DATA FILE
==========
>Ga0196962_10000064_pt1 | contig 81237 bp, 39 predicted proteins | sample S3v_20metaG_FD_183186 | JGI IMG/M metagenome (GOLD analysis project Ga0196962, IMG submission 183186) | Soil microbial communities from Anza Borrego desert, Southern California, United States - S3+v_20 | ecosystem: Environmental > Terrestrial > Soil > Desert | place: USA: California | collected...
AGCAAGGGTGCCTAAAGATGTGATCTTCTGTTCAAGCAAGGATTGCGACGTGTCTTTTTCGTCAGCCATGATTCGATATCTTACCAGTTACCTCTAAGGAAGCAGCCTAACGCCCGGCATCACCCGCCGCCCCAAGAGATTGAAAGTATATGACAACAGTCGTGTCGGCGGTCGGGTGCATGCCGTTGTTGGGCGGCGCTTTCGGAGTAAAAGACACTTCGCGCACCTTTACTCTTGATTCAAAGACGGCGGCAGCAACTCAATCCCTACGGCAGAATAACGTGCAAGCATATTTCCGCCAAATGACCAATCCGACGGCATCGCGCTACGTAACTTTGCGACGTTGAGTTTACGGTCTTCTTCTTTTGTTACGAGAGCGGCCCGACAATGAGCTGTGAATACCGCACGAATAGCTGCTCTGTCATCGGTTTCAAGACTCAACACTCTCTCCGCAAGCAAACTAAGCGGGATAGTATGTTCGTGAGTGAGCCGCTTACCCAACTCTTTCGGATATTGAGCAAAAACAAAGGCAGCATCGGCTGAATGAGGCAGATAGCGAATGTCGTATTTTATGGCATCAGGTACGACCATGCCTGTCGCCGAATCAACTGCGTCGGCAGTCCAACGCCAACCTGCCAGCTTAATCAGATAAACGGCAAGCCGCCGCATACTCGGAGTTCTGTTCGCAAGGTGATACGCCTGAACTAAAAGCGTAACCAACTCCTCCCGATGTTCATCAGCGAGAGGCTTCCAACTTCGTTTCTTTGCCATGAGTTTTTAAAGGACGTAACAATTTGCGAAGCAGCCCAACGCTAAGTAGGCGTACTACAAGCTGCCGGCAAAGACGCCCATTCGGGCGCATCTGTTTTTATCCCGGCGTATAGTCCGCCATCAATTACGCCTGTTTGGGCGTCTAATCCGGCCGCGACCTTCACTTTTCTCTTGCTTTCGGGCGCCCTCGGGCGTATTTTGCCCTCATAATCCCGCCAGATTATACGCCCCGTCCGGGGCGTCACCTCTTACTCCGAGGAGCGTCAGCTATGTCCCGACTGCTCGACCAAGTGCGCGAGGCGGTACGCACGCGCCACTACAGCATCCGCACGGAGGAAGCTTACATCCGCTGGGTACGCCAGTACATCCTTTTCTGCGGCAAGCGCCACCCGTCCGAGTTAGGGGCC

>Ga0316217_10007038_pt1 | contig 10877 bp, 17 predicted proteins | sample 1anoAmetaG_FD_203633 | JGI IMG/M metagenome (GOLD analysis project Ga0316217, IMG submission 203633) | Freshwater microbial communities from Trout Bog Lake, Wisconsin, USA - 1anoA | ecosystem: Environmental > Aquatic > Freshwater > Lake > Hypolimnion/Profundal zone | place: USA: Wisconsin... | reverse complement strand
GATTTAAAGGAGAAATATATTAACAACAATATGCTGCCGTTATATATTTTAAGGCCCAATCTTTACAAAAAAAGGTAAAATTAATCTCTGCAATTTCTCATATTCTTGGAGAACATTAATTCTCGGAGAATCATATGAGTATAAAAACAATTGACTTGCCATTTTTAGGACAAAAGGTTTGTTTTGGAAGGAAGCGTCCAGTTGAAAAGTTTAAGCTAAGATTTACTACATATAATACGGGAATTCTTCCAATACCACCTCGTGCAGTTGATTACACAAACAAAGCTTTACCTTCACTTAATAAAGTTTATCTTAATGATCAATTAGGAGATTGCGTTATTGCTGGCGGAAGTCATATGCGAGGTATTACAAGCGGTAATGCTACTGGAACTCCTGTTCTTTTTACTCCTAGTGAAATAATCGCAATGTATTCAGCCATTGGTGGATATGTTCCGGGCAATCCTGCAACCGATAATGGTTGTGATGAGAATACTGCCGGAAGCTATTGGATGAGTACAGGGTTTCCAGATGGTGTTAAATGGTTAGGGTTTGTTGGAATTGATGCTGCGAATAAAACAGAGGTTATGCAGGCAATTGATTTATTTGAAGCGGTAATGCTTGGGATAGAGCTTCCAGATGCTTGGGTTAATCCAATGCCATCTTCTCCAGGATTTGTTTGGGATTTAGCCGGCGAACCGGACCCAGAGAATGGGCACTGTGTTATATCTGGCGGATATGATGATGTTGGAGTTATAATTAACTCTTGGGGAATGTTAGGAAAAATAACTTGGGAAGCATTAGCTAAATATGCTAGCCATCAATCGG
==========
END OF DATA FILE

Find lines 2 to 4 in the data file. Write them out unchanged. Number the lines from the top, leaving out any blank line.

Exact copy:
AGCAAGGGTGCCTAAAGATGTGATCTTCTGTTCAAGCAAGGATTGCGACGTGTCTTTTTCGTCAGCCATGATTCGATATCTTACCAGTTACCTCTAAGGAAGCAGCCTAACGCCCGGCATCACCCGCCGCCCCAAGAGATTGAAAGTATATGACAACAGTCGTGTCGGCGGTCGGGTGCATGCCGTTGTTGGGCGGCGCTTTCGGAGTAAAAGACACTTCGCGCACCTTTACTCTTGATTCAAAGACGGCGGCAGCAACTCAATCCCTACGGCAGAATAACGTGCAAGCATATTTCCGCCAAATGACCAATCCGACGGCATCGCGCTACGTAACTTTGCGACGTTGAGTTTACGGTCTTCTTCTTTTGTTACGAGAGCGGCCCGACAATGAGCTGTGAATACCGCACGAATAGCTGCTCTGTCATCGGTTTCAAGACTCAACACTCTCTCCGCAAGCAAACTAAGCGGGATAGTATGTTCGTGAGTGAGCCGCTTACCCAACTCTTTCGGATATTGAGCAAAAACAAAGGCAGCATCGGCTGAATGAGGCAGATAGCGAATGTCGTATTTTATGGCATCAGGTACGACCATGCCTGTCGCCGAATCAACTGCGTCGGCAGTCCAACGCCAACCTGCCAGCTTAATCAGATAAACGGCAAGCCGCCGCATACTCGGAGTTCTGTTCGCAAGGTGATACGCCTGAACTAAAAGCGTAACCAACTCCTCCCGATGTTCATCAGCGAGAGGCTTCCAACTTCGTTTCTTTGCCATGAGTTTTTAAAGGACGTAACAATTTGCGAAGCAGCCCAACGCTAAGTAGGCGTACTACAAGCTGCCGGCAAAGACGCCCATTCGGGCGCATCTGTTTTTATCCCGGCGTATAGTCCGCCATCAATTACGCCTGTTTGGGCGTCTAATCCGGCCGCGACCTTCACTTTTCTCTTGCTTTCGGGCGCCCTCGGGCGTATTTTGCCCTCATAATCCCGCCAGATTATACGCCCCGTCCGGGGCGTCACCTCTTACTCCGAGGAGCGTCAGCTATGTCCCGACTGCTCGACCAAGTGCGCGAGGCGGTACGCACGCGCCACTACAGCATCCGCACGGAGGAAGCTTACATCCGCTGGGTACGCCAGTACATCCTTTTCTGCGGCAAGCGCCACCCGTCCGAGTTAGGGGCC

>Ga0316217_10007038_pt1 | contig 10877 bp, 17 predicted proteins | sample 1anoAmetaG_FD_203633 | JGI IMG/M metagenome (GOLD analysis project Ga0316217, IMG submission 203633) | Freshwater microbial communities from Trout Bog Lake, Wisconsin, USA - 1anoA | ecosystem: Environmental > Aquatic > Freshwater > Lake > Hypolimnion/Profundal zone | place: USA: Wisconsin... | reverse complement strand
GATTTAAAGGAGAAATATATTAACAACAATATGCTGCCGTTATATATTTTAAGGCCCAATCTTTACAAAAAAAGGTAAAATTAATCTCTGCAATTTCTCATATTCTTGGAGAACATTAATTCTCGGAGAATCATATGAGTATAAAAACAATTGACTTGCCATTTTTAGGACAAAAGGTTTGTTTTGGAAGGAAGCGTCCAGTTGAAAAGTTTAAGCTAAGATTTACTACATATAATACGGGAATTCTTCCAATACCACCTCGTGCAGTTGATTACACAAACAAAGCTTTACCTTCACTTAATAAAGTTTATCTTAATGATCAATTAGGAGATTGCGTTATTGCTGGCGGAAGTCATATGCGAGGTATTACAAGCGGTAATGCTACTGGAACTCCTGTTCTTTTTACTCCTAGTGAAATAATCGCAATGTATTCAGCCATTGGTGGATATGTTCCGGGCAATCCTGCAACCGATAATGGTTGTGATGAGAATACTGCCGGAAGCTATTGGATGAGTACAGGGTTTCCAGATGGTGTTAAATGGTTAGGGTTTGTTGGAATTGATGCTGCGAATAAAACAGAGGTTATGCAGGCAATTGATTTATTTGAAGCGGTAATGCTTGGGATAGAGCTTCCAGATGCTTGGGTTAATCCAATGCCATCTTCTCCAGGATTTGTTTGGGATTTAGCCGGCGAACCGGACCCAGAGAATGGGCACTGTGTTATATCTGGCGGATATGATGATGTTGGAGTTATAATTAACTCTTGGGGAATGTTAGGAAAAATAACTTGGGAAGCATTAGCTAAATATGCTAGCCATCAATCGG